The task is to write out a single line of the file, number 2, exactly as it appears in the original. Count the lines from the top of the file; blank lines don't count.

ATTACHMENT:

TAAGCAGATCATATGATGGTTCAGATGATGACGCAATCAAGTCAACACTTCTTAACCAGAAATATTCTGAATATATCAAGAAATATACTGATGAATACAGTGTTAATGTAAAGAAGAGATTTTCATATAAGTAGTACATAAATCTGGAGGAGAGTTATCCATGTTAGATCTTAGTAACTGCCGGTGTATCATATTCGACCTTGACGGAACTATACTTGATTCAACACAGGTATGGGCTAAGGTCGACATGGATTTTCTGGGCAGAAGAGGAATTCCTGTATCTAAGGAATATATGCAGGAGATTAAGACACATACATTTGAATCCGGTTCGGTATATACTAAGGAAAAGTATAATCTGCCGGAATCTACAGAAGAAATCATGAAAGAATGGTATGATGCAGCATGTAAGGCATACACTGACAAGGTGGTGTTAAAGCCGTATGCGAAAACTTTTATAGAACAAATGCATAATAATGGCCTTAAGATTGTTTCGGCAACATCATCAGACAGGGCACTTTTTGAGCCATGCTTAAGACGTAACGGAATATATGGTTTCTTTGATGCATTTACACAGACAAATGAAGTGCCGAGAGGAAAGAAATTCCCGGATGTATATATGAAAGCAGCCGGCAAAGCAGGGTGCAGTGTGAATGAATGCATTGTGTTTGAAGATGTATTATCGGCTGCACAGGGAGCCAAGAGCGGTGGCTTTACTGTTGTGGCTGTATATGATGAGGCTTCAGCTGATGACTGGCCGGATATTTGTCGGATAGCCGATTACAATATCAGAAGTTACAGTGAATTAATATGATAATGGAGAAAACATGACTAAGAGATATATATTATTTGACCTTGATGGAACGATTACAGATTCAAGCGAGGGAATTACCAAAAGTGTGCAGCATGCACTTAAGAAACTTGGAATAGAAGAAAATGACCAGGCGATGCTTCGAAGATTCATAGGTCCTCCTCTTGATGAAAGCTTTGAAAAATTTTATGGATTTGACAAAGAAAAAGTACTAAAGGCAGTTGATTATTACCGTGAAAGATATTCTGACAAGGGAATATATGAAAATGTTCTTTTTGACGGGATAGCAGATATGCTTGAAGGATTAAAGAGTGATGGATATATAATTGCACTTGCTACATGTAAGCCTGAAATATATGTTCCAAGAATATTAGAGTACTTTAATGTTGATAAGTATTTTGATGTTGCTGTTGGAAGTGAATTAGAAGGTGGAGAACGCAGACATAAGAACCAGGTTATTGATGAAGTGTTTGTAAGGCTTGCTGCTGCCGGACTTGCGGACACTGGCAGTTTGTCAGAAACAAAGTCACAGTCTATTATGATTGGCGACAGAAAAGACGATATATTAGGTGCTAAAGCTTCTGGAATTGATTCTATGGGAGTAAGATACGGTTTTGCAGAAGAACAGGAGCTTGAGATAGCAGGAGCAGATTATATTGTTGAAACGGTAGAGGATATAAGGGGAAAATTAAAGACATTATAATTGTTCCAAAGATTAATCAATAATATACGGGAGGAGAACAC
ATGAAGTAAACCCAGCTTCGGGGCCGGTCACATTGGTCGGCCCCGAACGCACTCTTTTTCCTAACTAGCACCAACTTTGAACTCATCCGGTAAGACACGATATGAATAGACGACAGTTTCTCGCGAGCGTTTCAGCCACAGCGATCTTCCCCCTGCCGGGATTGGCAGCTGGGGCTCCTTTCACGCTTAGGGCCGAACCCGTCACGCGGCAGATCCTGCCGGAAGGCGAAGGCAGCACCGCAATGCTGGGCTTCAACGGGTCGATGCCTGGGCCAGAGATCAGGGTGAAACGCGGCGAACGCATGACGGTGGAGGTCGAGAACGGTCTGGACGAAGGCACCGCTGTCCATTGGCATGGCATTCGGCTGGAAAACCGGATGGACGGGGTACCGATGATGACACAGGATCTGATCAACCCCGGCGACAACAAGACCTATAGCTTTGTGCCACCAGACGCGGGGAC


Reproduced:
ATGAAGTAAACCCAGCTTCGGGGCCGGTCACATTGGTCGGCCCCGAACGCACTCTTTTTCCTAACTAGCACCAACTTTGAACTCATCCGGTAAGACACGATATGAATAGACGACAGTTTCTCGCGAGCGTTTCAGCCACAGCGATCTTCCCCCTGCCGGGATTGGCAGCTGGGGCTCCTTTCACGCTTAGGGCCGAACCCGTCACGCGGCAGATCCTGCCGGAAGGCGAAGGCAGCACCGCAATGCTGGGCTTCAACGGGTCGATGCCTGGGCCAGAGATCAGGGTGAAACGCGGCGAACGCATGACGGTGGAGGTCGAGAACGGTCTGGACGAAGGCACCGCTGTCCATTGGCATGGCATTCGGCTGGAAAACCGGATGGACGGGGTACCGATGATGACACAGGATCTGATCAACCCCGGCGACAACAAGACCTATAGCTTTGTGCCACCAGACGCGGGGAC